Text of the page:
The Planetary Society's chief of space policy Casey Dreier is one such VERITAS advocate who believes the proposed budget cut amounts to an effective shuttering of the mission. Speaking to Gizmodo, Dreier said that the budget change doesn't amount to "full-out cancellation, it's kind of a soft cancellation." Dreier argued that — because NASA has only requested $1.5 million in the 2024 budget proposal, instead of the expected $124 million — engineers and scientists working on the project will merely be able to keep their team functional for the year. Dreier said with such a paltry sum, they will be left "in a holding pattern [. . .] the mission isn't cancelled, so it's kind of a zombie mission at the moment." Planetary volcanologist Tracy Gregg of the University of Buffalo also used the "c" word, warning Axios that NASA's decision "suggests to everybody, not just in the Venus community, but to everybody in the planetary science community that NASA can arbitrarily cancel or delay missions that have already been selected."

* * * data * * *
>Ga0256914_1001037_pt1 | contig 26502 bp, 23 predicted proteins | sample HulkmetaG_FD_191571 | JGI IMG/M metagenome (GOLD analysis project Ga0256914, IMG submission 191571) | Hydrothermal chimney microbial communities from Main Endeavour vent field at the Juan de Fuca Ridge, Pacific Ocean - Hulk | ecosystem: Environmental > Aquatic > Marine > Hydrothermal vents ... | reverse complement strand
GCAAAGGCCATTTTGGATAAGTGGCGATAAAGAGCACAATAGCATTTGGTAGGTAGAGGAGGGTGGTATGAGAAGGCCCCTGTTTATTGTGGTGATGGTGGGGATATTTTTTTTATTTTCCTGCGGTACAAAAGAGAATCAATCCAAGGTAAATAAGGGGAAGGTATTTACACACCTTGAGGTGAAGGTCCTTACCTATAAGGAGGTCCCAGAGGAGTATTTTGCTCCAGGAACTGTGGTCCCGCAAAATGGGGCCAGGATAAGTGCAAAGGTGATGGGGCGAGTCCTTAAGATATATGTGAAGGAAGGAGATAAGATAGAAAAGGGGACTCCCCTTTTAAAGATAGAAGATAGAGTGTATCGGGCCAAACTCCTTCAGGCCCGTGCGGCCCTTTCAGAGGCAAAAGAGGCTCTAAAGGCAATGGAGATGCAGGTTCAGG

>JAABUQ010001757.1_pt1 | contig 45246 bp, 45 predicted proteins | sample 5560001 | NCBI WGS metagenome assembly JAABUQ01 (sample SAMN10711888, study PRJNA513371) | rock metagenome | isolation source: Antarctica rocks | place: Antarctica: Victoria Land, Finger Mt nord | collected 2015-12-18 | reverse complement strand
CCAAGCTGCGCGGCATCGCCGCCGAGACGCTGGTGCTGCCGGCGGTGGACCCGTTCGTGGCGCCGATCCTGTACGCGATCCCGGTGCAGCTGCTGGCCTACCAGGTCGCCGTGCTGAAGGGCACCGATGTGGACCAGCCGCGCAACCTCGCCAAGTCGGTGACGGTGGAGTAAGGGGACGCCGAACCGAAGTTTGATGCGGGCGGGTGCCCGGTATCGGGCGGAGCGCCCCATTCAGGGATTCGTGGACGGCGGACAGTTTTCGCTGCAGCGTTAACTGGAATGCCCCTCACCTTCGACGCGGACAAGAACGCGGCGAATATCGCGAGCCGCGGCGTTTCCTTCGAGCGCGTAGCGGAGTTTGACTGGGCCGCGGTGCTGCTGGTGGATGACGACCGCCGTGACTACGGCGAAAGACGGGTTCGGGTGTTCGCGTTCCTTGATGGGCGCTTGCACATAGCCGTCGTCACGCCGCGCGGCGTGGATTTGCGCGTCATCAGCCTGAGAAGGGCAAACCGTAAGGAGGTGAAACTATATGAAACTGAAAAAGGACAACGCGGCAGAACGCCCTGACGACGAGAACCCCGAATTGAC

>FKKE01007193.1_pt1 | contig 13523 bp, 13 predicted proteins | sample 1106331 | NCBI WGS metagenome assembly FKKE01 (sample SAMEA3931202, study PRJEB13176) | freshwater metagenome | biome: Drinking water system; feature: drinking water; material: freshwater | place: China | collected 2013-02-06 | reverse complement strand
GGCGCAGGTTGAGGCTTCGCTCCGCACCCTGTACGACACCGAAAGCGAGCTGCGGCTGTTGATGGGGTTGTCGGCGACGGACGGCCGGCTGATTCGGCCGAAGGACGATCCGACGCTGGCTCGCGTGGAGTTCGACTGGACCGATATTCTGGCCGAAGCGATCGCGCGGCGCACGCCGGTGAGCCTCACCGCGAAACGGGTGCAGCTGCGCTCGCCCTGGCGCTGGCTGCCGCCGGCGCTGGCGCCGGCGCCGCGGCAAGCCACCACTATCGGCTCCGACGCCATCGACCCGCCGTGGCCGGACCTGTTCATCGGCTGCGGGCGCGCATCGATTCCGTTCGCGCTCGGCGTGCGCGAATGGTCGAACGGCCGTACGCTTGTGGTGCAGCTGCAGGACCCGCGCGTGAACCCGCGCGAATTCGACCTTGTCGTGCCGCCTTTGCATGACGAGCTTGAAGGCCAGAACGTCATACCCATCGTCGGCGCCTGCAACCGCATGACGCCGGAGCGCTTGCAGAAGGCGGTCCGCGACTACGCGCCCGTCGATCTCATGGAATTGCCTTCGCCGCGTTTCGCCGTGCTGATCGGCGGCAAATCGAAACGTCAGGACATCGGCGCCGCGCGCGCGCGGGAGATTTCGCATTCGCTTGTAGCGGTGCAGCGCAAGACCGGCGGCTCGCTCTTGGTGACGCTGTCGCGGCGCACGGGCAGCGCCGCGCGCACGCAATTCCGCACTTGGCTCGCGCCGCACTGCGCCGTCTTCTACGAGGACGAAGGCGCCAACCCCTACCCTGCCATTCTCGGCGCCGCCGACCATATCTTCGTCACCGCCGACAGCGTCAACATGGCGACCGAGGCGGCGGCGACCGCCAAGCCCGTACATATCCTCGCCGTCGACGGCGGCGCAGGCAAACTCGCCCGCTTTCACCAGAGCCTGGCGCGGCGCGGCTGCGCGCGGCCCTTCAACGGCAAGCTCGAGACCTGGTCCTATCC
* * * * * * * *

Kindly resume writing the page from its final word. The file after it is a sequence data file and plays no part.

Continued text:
Darby Dyar, VERITAS' deputy principal investigator, seemed to sum up the consensus view when he told Space.com that "the idea of standing the team down to help other missions just doesn't make sense in detail, and is really going to introduce a great deal of risk."

Based on the statements he received from NASA at a town hall held by the Lunar and Planetary Science Conference, "NASA does not intend to cancel VERITAS but only delay it, with a restart as soon as the budget allows. I take them at the word on that."